- A cheese grater: With some practice, you can achieve some very special looks with a cheese grater. The rougher side will produce a very interesting pattern of abuse on the denim.
- Sand Paper: This is my favorite tool, as it comes in many different grits. “Grit” refers to the number of abrasive particles per square inch of sandpaper. The lower the grit the rougher the sandpaper. Start with a medium grit and work up to a finer one for more control. You will achieve better results than with a knife. You can also find abrasive sponges in different grits. These are great to work with, as they are very easy to hold.
The more localized control that sandpaper offers will allow you to selectively fray pockets, hemlines, or any other part that you think will add to the natural worn look that you are after. You will also be able to more naturally blend the worn out areas with those not so worn out.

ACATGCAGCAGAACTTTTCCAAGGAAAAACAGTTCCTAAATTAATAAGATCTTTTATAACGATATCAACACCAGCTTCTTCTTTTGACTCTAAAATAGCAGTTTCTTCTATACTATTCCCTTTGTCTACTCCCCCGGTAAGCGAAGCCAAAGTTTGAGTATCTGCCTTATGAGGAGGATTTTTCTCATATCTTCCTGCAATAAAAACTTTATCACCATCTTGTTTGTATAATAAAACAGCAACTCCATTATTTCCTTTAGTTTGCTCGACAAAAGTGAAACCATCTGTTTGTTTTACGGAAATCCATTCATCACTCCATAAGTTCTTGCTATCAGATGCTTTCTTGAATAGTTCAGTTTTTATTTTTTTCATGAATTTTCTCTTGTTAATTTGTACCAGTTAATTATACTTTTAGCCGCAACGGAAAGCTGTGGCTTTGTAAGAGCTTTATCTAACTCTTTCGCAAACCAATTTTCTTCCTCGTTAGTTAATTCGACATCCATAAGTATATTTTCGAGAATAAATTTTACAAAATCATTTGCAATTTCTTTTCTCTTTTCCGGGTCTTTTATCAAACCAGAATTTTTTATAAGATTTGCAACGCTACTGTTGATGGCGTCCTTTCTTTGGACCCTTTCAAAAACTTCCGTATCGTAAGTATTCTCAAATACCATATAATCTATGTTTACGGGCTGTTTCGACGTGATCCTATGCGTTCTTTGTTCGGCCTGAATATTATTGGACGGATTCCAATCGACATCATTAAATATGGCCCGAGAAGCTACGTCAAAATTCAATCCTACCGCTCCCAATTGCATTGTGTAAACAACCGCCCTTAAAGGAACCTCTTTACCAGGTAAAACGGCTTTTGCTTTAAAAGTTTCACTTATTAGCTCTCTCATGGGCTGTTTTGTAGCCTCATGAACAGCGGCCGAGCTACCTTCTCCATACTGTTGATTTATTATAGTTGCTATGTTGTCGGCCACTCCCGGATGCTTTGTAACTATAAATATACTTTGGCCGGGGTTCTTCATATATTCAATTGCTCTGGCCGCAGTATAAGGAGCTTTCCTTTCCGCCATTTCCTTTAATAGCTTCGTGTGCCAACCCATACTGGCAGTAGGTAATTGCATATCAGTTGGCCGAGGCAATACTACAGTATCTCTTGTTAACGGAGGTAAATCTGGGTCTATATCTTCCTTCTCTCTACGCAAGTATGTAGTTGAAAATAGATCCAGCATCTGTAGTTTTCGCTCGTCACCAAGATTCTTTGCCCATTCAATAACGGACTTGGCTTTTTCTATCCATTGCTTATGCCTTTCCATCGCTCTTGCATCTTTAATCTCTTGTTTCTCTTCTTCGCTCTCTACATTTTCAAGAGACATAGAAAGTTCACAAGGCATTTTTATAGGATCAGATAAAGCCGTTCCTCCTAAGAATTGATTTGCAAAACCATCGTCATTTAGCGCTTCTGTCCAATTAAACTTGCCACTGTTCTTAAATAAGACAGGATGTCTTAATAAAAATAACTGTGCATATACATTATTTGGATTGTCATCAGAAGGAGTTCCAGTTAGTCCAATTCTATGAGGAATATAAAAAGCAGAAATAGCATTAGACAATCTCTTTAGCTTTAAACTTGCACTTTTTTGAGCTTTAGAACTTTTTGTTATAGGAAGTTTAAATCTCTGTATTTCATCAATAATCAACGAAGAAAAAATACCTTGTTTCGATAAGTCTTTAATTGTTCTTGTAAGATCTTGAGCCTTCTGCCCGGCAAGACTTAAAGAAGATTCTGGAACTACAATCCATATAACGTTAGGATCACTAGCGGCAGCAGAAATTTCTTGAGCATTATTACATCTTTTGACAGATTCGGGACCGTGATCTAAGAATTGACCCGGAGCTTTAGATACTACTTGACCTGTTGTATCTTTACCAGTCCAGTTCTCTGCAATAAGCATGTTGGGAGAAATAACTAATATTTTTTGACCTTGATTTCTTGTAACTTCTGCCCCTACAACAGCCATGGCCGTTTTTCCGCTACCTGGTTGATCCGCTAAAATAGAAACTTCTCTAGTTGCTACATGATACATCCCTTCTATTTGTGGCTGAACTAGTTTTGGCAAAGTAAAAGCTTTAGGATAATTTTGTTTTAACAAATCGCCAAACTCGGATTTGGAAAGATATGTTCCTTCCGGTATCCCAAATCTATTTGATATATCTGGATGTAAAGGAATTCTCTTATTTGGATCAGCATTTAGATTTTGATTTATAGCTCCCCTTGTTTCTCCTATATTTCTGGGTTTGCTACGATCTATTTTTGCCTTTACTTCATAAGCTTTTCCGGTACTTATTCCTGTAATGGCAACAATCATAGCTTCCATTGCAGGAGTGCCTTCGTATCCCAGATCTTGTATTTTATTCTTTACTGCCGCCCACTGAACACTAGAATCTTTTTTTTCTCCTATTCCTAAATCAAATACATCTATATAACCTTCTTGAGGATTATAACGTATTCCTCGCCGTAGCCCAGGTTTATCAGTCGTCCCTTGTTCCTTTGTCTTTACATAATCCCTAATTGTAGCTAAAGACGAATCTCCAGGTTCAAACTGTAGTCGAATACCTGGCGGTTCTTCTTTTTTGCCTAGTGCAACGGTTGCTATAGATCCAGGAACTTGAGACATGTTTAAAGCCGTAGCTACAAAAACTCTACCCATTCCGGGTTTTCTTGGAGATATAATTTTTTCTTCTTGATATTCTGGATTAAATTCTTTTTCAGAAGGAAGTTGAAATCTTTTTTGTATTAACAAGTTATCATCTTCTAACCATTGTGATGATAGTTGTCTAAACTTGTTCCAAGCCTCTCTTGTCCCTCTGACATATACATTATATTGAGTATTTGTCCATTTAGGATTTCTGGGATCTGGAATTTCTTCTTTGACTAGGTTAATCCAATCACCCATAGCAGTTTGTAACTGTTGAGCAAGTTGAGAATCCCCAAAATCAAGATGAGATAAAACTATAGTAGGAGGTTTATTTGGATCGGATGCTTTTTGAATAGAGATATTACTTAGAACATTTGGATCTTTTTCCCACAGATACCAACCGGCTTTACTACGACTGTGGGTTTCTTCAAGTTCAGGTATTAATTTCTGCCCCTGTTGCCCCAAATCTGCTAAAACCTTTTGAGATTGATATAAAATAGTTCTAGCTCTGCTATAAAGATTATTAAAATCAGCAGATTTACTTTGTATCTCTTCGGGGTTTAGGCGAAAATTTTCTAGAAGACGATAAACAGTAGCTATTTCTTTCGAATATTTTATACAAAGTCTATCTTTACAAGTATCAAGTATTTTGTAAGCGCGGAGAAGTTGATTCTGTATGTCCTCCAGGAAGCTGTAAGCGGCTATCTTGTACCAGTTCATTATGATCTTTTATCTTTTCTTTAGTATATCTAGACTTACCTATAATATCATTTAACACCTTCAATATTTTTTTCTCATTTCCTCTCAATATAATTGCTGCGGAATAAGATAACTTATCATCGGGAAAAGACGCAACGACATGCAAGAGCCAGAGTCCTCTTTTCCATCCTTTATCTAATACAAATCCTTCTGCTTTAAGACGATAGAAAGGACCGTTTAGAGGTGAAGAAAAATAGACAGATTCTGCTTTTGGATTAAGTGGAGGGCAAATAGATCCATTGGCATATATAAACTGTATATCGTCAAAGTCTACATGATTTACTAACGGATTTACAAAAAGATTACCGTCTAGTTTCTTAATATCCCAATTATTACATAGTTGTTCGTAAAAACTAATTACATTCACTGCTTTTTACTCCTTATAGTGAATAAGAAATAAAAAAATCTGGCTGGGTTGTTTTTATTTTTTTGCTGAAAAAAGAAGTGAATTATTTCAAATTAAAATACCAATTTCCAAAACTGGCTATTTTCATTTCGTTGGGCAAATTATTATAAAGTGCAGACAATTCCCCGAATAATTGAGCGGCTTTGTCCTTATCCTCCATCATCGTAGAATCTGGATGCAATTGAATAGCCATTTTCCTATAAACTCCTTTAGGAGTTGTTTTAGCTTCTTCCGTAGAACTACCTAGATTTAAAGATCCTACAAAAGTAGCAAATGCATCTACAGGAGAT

Do not weaken the stitching, this will only shorten the life of your creation. Place objects in the pockets, such as a round or rectangular drink coasters, and sand around their shape. This gives a very realistic worn wallet effect.
- Pumice Stones: These are also very efffective tools for sanding denim. They work great for roughing up the edges of cut holes. As with the sandpaper, you can moisten the pumice in bleach.
- Power tools: You can also use power tools with grinding tips or other abrasive attachments. They will help you do things faster, but at the risk of overdoing. A Dremel Moto Tool is probably the easiest to handle and there are special tips with sandpaper attached.
How to Destroy Jeans: